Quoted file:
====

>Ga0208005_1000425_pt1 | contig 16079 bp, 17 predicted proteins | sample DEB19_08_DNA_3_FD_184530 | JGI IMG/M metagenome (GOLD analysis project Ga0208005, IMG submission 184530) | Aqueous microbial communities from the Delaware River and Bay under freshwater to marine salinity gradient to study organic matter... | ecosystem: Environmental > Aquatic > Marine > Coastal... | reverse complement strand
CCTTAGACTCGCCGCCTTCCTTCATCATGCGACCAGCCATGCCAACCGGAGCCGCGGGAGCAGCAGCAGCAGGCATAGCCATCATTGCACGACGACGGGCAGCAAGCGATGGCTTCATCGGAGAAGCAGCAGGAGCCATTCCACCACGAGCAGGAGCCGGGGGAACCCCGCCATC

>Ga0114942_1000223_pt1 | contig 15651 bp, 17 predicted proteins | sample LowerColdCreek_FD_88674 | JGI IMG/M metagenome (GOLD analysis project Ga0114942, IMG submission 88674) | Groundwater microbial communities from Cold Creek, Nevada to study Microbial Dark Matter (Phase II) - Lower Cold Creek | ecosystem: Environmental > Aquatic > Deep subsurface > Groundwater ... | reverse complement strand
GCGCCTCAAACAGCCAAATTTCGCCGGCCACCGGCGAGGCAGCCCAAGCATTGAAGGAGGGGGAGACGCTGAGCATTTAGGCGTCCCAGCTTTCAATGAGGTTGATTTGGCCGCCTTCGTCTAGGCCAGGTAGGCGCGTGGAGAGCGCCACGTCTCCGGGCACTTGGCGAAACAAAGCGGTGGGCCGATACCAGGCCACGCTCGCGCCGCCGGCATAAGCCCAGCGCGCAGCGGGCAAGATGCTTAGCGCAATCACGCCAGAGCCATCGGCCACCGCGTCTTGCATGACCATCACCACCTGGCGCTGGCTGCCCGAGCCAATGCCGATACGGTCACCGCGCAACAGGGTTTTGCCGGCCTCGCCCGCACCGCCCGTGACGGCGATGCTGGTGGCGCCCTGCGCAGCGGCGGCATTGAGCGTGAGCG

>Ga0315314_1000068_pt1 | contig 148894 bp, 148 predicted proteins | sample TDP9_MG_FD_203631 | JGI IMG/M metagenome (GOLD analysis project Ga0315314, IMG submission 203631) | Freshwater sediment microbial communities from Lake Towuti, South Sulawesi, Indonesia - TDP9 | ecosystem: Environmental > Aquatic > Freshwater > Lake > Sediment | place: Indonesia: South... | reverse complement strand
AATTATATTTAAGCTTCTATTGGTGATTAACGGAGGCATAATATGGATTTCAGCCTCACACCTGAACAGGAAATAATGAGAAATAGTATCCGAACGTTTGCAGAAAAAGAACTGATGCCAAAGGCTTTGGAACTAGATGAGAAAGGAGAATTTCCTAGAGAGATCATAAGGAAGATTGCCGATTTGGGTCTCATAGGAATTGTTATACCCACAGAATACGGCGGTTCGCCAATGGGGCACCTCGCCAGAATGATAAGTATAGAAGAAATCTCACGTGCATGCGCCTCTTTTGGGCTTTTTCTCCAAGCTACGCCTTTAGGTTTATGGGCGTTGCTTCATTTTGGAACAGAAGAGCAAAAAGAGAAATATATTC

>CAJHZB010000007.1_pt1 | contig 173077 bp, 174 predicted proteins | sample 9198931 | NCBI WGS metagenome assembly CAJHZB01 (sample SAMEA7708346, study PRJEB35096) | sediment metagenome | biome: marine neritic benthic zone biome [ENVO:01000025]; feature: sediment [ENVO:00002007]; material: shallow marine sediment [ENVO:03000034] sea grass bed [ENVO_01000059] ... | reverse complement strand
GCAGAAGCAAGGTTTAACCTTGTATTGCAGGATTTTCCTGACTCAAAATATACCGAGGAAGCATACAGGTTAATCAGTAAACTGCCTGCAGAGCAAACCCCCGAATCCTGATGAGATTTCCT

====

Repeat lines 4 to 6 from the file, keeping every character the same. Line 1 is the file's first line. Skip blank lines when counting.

GCGCCTCAAACAGCCAAATTTCGCCGGCCACCGGCGAGGCAGCCCAAGCATTGAAGGAGGGGGAGACGCTGAGCATTTAGGCGTCCCAGCTTTCAATGAGGTTGATTTGGCCGCCTTCGTCTAGGCCAGGTAGGCGCGTGGAGAGCGCCACGTCTCCGGGCACTTGGCGAAACAAAGCGGTGGGCCGATACCAGGCCACGCTCGCGCCGCCGGCATAAGCCCAGCGCGCAGCGGGCAAGATGCTTAGCGCAATCACGCCAGAGCCATCGGCCACCGCGTCTTGCATGACCATCACCACCTGGCGCTGGCTGCCCGAGCCAATGCCGATACGGTCACCGCGCAACAGGGTTTTGCCGGCCTCGCCCGCACCGCCCGTGACGGCGATGCTGGTGGCGCCCTGCGCAGCGGCGGCATTGAGCGTGAGCG

>Ga0315314_1000068_pt1 | contig 148894 bp, 148 predicted proteins | sample TDP9_MG_FD_203631 | JGI IMG/M metagenome (GOLD analysis project Ga0315314, IMG submission 203631) | Freshwater sediment microbial communities from Lake Towuti, South Sulawesi, Indonesia - TDP9 | ecosystem: Environmental > Aquatic > Freshwater > Lake > Sediment | place: Indonesia: South... | reverse complement strand
AATTATATTTAAGCTTCTATTGGTGATTAACGGAGGCATAATATGGATTTCAGCCTCACACCTGAACAGGAAATAATGAGAAATAGTATCCGAACGTTTGCAGAAAAAGAACTGATGCCAAAGGCTTTGGAACTAGATGAGAAAGGAGAATTTCCTAGAGAGATCATAAGGAAGATTGCCGATTTGGGTCTCATAGGAATTGTTATACCCACAGAATACGGCGGTTCGCCAATGGGGCACCTCGCCAGAATGATAAGTATAGAAGAAATCTCACGTGCATGCGCCTCTTTTGGGCTTTTTCTCCAAGCTACGCCTTTAGGTTTATGGGCGTTGCTTCATTTTGGAACAGAAGAGCAAAAAGAGAAATATATTC